Gustaf Wingren addresses this same issue in his own words and from his own angle.

“Different aspects of external circumstances serve their function in the crucifixion of the old man. According to Luther, ‘these are true mortifications, not in deserted places apart from the company of people, but right in the social and political order.’ It is in the external and earthly that the slaying of the flesh is to be effected; the crucifixion of Christ was certainly not something inward and refined. Fellowship with Christ is realized in something apparently very unspiritual…We are disciplined in vocation, in labor, and in the demands of social life. Vocation is earthly, just as shockingly earthly as the humanity of Christ, apparently so void of all divinity.”

Sin is put to death in and through vocation. Godliness is also fostered there. Vocation by nature forces us outside of ourselves. It bends our inward focus outward toward our neighbors. Here is Wingren again.

“We have noted above that vocation is so constituted that it is conducive to the well-being of neighbors; it servers others (love). Now we see that it compels one to look to God, to lay hold of his promise (faith). Man is thereby put into right relation both to earth (love) and heaven (faith). God’s complete work is set in motion through vocation: he changes the world and sheds his mercy on hard-pressed humanity.”

Marriage is a perfect illustration of how God works his grace in vocation. Luther said that marriage is of such a character that it “teaches us and compels us to look to God’s hand and grace, and simply drives us to faith.” Wingren states, “Marriage has the function of compelling one to work for the good of others. And when that happens, man generally stands empty-handed and helpless before God; that is to say, faith then has a chance to be born.” Here is Wingren one more time.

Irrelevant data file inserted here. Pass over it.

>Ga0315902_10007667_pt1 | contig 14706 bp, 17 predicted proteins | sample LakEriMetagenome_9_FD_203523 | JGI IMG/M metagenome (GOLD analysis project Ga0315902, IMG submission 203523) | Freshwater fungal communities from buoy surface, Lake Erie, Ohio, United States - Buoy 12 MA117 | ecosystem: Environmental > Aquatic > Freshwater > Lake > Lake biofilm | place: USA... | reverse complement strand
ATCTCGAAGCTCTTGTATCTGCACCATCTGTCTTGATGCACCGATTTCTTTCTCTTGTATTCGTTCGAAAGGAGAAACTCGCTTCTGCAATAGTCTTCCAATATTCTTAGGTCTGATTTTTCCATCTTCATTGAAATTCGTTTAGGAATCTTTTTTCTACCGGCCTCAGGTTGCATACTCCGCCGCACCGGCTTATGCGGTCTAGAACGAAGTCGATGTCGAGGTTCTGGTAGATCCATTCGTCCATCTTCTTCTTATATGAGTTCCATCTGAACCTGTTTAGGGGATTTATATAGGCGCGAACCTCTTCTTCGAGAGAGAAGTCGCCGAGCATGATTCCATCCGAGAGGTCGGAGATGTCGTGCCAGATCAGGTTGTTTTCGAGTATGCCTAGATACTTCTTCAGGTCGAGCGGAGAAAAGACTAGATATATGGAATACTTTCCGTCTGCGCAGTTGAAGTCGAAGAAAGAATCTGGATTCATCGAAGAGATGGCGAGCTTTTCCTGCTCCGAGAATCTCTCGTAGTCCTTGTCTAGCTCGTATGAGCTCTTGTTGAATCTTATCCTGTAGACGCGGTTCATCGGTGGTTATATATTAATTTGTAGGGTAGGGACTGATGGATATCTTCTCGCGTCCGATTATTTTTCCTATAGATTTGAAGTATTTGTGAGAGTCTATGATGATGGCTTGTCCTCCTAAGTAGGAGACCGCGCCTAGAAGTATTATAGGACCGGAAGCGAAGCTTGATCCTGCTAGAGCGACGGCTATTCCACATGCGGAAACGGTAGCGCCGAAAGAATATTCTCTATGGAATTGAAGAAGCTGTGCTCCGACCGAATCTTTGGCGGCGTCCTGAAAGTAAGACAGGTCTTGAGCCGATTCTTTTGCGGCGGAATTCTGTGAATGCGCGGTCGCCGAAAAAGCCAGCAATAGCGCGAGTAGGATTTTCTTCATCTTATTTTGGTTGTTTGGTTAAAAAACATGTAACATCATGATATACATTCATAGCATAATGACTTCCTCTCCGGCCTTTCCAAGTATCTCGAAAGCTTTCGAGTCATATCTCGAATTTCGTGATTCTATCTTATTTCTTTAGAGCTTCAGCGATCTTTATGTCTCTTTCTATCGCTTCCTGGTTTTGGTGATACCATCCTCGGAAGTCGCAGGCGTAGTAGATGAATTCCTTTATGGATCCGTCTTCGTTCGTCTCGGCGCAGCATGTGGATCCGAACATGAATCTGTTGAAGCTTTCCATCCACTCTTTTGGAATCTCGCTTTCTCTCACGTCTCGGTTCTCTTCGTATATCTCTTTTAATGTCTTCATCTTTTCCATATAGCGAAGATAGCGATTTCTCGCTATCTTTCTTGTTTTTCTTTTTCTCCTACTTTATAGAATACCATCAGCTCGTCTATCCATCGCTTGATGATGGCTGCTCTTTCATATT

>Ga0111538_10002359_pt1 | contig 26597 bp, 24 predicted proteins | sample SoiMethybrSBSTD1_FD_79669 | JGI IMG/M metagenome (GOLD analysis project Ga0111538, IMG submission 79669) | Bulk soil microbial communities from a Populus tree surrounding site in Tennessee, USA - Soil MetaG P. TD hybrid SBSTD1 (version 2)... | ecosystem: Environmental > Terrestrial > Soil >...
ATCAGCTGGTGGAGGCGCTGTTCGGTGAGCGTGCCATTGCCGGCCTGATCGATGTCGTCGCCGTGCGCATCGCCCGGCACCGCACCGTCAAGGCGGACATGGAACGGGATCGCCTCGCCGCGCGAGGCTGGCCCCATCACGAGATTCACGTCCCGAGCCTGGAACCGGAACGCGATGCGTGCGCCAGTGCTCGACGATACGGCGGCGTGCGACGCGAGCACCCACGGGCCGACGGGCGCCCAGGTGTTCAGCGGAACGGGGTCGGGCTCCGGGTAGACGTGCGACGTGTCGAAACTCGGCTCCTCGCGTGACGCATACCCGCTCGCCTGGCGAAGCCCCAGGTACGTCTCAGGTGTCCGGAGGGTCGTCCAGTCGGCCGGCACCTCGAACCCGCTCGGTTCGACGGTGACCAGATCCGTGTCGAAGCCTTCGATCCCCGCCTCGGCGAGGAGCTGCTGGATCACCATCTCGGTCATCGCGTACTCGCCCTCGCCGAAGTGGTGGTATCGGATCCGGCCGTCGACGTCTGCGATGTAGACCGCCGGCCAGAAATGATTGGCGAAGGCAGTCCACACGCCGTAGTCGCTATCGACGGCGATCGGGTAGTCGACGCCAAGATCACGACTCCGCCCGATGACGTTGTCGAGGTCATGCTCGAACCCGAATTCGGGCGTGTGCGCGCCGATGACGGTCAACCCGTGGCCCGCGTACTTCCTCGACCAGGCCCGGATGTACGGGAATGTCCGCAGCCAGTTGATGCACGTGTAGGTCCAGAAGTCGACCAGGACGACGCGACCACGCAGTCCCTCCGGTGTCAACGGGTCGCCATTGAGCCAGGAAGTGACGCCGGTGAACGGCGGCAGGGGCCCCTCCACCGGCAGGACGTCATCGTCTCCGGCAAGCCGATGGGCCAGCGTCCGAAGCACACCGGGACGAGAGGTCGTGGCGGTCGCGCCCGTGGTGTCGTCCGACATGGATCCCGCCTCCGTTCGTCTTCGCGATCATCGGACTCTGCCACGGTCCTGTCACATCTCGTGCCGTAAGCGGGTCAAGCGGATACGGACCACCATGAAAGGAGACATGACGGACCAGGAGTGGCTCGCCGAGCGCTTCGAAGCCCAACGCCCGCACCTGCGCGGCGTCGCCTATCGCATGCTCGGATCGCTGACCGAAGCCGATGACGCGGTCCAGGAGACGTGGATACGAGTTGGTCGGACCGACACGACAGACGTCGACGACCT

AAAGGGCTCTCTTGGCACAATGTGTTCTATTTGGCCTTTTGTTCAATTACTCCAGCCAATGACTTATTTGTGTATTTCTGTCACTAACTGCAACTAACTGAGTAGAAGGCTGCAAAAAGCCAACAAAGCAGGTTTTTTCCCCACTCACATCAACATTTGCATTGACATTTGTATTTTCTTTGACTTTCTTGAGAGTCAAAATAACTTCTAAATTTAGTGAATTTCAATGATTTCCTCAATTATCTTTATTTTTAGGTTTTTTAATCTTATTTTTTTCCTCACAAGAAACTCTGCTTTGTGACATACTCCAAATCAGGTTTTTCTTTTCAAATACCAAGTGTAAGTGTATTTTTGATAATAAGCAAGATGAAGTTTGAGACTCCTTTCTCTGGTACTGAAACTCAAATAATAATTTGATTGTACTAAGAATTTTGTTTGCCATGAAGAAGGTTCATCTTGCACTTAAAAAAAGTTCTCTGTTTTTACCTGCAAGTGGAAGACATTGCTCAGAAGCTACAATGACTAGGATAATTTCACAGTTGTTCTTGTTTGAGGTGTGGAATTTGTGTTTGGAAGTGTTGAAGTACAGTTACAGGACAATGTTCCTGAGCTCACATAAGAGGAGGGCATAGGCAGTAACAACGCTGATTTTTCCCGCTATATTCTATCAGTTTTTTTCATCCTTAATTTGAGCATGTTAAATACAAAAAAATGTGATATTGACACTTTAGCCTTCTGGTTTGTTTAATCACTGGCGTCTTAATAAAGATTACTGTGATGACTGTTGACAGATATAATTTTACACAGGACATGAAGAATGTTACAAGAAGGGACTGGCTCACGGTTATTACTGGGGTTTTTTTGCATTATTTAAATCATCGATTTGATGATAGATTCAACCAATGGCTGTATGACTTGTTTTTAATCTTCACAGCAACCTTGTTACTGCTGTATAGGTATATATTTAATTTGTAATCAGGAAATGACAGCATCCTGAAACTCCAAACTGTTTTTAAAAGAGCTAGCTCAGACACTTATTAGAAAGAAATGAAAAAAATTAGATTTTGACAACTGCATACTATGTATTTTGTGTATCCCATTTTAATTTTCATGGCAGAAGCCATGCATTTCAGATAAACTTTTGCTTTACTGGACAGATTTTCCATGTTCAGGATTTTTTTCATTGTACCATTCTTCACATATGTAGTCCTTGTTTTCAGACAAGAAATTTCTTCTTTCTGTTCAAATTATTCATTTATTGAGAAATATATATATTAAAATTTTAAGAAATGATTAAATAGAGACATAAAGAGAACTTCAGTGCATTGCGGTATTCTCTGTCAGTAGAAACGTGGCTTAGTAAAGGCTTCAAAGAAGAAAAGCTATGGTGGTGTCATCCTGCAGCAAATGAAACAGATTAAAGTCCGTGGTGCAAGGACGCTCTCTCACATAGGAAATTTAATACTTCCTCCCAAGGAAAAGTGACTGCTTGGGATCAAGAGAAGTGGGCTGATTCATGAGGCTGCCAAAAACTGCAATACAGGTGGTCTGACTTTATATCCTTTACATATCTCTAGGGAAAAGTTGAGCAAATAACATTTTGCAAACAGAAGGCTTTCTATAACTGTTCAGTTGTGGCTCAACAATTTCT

“The human being is self-willed, desiring that whatever happens shall be to his own advantage. When husband and wife, in marriage serve one another and their children, this is not due to the heart’s spontaneous and undisturbed expression of love, every day and hour. Rather, in marriage as an institution something compels the husband’s selfish desires to yield and likewise inhibits the egocentricity of the wife’s heart. At work in marriage is a power which compels self-giving to spouse and children.”

Marriage shows us our sin, pushes us to Christ, pulls us outside of ourselves, creates character, fosters godliness, and absolutely transforms an individual. This is God’s design. These things are true because God is in the midst of marriage to save. This is true in every vocation—if we would open our eyes and recognize what God is doing and desiring to do.

In my opinion, this view of vocation infuses all of our roles and tasks with significance and value. It also roots godliness in the every day existence of most people. Mark Kolden captures this well.

“Just as God’s redemptive act in becoming incarnate affirms that salvation is not an escape from creation but a restoration and fulfillment of it, so also the Christian life will not be an escape from creaturely life but a calling to it. The call to follow Christ leads not to any religious vocation removed from daily life, but instead it transforms the attitude and understanding one has of the situation in which one already is.”

On a personal note, my own exploration into the doctrine of vocation has changed me in significant ways. The doctrine is like a reset button regarding our perceptions of every day tasks. It has helped me engage my various roles and tasks with fresh vigor. It has caused me to view all areas of work and responsibility as holy and important. I hope this little exploration has been helpful to you as well. I encourage you to continue researching the topic.